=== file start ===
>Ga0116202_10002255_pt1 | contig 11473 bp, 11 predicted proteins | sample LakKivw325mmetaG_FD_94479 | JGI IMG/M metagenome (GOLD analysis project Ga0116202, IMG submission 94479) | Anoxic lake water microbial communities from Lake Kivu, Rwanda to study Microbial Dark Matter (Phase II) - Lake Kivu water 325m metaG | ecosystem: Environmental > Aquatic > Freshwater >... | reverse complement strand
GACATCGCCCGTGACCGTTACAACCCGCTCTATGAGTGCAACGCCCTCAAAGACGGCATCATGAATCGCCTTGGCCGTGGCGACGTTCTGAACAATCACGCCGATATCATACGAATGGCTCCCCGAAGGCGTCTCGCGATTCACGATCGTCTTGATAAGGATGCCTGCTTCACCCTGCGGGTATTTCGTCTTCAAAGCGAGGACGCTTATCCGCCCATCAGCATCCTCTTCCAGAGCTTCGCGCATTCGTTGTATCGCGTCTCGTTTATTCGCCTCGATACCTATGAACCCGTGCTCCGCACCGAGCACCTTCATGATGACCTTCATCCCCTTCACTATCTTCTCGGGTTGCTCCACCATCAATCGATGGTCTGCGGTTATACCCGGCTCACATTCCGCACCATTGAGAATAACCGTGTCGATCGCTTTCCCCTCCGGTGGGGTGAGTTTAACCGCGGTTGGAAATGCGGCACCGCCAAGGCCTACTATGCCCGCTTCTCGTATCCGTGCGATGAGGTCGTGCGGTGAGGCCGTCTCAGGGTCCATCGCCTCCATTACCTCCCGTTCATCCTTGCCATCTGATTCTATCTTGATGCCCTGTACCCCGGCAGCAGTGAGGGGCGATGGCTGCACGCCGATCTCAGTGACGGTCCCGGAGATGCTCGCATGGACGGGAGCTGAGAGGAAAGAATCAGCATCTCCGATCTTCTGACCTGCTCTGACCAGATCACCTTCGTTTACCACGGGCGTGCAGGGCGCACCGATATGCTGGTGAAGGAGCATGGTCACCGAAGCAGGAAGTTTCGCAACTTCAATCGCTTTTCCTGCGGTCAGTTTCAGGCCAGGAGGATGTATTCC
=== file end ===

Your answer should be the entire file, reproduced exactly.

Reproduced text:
>Ga0116202_10002255_pt1 | contig 11473 bp, 11 predicted proteins | sample LakKivw325mmetaG_FD_94479 | JGI IMG/M metagenome (GOLD analysis project Ga0116202, IMG submission 94479) | Anoxic lake water microbial communities from Lake Kivu, Rwanda to study Microbial Dark Matter (Phase II) - Lake Kivu water 325m metaG | ecosystem: Environmental > Aquatic > Freshwater >... | reverse complement strand
GACATCGCCCGTGACCGTTACAACCCGCTCTATGAGTGCAACGCCCTCAAAGACGGCATCATGAATCGCCTTGGCCGTGGCGACGTTCTGAACAATCACGCCGATATCATACGAATGGCTCCCCGAAGGCGTCTCGCGATTCACGATCGTCTTGATAAGGATGCCTGCTTCACCCTGCGGGTATTTCGTCTTCAAAGCGAGGACGCTTATCCGCCCATCAGCATCCTCTTCCAGAGCTTCGCGCATTCGTTGTATCGCGTCTCGTTTATTCGCCTCGATACCTATGAACCCGTGCTCCGCACCGAGCACCTTCATGATGACCTTCATCCCCTTCACTATCTTCTCGGGTTGCTCCACCATCAATCGATGGTCTGCGGTTATACCCGGCTCACATTCCGCACCATTGAGAATAACCGTGTCGATCGCTTTCCCCTCCGGTGGGGTGAGTTTAACCGCGGTTGGAAATGCGGCACCGCCAAGGCCTACTATGCCCGCTTCTCGTATCCGTGCGATGAGGTCGTGCGGTGAGGCCGTCTCAGGGTCCATCGCCTCCATTACCTCCCGTTCATCCTTGCCATCTGATTCTATCTTGATGCCCTGTACCCCGGCAGCAGTGAGGGGCGATGGCTGCACGCCGATCTCAGTGACGGTCCCGGAGATGCTCGCATGGACGGGAGCTGAGAGGAAAGAATCAGCATCTCCGATCTTCTGACCTGCTCTGACCAGATCACCTTCGTTTACCACGGGCGTGCAGGGCGCACCGATATGCTGGTGAAGGAGCATGGTCACCGAAGCAGGAAGTTTCGCAACTTCAATCGCTTTTCCTGCGGTCAGTTTCAGGCCAGGAGGATGTATTCC